The demographic impact of family benefits: evidence from a micro-model and from macro-data.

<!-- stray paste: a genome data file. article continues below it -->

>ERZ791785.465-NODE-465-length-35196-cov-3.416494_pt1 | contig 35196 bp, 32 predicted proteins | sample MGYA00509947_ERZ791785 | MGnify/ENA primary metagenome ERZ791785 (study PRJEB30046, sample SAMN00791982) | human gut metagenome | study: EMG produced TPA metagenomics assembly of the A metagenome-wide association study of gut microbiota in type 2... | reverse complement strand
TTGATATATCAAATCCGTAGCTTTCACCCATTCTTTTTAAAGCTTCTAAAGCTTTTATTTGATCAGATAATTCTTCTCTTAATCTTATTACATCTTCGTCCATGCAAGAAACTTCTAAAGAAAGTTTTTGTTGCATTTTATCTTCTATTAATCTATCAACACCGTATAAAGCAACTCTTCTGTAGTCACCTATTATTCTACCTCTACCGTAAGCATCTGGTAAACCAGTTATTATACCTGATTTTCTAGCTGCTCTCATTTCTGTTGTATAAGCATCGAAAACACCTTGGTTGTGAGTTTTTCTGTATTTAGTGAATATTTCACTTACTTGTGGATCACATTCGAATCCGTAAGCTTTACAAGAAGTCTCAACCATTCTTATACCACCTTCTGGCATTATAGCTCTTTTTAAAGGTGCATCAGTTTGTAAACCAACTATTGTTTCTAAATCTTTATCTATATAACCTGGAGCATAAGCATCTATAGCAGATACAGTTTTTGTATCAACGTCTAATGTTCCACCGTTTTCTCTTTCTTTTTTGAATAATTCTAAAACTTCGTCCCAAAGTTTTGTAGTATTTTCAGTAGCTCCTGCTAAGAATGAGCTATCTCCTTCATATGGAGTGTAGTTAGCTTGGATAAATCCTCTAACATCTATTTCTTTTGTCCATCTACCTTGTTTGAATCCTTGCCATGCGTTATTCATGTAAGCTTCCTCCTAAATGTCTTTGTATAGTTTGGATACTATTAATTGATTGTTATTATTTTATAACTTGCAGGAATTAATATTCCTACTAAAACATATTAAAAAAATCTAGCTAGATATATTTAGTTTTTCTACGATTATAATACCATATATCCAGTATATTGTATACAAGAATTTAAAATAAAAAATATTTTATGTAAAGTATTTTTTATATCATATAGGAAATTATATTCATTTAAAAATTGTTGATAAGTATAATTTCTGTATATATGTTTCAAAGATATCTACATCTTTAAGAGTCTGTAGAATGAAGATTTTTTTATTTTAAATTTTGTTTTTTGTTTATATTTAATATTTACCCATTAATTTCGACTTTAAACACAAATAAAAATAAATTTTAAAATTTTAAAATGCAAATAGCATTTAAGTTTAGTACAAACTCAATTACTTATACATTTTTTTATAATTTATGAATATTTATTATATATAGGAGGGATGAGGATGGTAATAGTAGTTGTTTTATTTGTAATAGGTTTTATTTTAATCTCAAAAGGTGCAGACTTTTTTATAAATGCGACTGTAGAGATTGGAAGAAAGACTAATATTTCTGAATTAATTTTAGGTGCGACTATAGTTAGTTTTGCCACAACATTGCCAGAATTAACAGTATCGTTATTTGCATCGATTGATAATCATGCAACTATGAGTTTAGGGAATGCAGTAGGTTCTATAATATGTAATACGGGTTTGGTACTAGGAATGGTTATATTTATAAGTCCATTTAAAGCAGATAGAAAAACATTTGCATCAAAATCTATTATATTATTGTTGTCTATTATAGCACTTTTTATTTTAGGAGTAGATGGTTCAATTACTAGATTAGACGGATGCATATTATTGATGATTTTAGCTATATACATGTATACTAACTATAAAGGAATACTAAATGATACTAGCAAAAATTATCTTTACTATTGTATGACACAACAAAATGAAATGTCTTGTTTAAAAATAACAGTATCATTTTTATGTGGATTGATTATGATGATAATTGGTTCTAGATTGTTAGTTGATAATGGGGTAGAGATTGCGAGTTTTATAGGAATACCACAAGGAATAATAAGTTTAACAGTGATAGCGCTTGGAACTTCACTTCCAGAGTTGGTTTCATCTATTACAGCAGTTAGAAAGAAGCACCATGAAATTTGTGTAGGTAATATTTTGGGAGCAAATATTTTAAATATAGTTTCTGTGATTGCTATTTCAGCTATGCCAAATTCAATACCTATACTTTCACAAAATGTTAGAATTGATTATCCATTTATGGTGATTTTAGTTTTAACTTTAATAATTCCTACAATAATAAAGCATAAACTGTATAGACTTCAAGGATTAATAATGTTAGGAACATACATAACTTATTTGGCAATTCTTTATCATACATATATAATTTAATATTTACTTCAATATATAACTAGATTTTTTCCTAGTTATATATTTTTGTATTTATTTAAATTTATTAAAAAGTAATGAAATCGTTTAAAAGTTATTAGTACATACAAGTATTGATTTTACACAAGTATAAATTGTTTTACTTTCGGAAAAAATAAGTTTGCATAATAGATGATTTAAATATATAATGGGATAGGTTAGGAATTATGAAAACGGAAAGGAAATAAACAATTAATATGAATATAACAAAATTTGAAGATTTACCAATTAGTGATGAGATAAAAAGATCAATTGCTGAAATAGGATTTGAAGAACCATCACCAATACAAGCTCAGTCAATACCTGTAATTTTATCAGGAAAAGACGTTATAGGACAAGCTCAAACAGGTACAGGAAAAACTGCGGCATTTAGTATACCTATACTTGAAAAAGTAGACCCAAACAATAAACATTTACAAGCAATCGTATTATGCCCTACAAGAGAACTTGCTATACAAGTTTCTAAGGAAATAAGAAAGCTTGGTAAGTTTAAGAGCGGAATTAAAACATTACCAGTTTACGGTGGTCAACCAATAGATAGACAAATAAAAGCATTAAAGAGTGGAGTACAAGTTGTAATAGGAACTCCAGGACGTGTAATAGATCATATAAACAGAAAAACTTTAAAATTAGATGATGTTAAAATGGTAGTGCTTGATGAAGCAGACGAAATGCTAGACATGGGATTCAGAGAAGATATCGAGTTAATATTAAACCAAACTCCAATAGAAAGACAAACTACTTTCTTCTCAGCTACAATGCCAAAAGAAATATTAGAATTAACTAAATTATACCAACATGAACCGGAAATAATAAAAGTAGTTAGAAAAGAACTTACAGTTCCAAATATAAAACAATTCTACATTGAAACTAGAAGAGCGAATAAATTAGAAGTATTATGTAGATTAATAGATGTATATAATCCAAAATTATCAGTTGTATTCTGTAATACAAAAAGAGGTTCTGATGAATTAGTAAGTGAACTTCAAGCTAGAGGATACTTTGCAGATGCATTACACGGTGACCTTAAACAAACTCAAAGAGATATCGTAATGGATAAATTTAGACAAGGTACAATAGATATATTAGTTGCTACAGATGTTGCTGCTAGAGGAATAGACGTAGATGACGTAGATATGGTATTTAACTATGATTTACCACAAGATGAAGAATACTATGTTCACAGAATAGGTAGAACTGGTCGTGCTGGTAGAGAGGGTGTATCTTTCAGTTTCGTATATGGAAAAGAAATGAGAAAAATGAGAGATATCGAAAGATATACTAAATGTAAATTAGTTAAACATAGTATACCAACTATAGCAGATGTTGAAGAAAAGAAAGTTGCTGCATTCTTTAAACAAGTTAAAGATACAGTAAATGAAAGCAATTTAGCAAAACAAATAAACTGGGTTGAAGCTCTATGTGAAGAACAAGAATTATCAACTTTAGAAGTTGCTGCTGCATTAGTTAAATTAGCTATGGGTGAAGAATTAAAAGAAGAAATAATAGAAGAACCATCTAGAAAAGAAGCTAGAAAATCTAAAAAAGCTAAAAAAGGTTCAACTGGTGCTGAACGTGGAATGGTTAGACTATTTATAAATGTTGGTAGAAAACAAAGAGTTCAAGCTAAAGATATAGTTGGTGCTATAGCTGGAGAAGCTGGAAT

The authors present two ways to evaluate the impact of family allowances upon fertility. The first approach consists of an a priori evaluation derived from a small micro-model of fertility behavior. The model describes how people plan the successive births of their children, giving particular attention to the aggregation of individual decisions in determining the total level of fertility and its changes in response to changes in family policy. The macro-implications of this first model are then empirically tested in the second part of the paper by analyzing fertility and family benefits across OECD countries since the early 1970s. This is accomplished by deriving from the first model an aggregate econometric model whose main explanatory variable is female wages. An index of family benefits is then introduced and tested as a complementary variable. It is demonstrated that the empirical relationship between fertility and family allowances shown by the second approach agrees with the a priori evaluations of the first part, suggesting a moderate but not insignificant impact of family policy upon demographic behavior.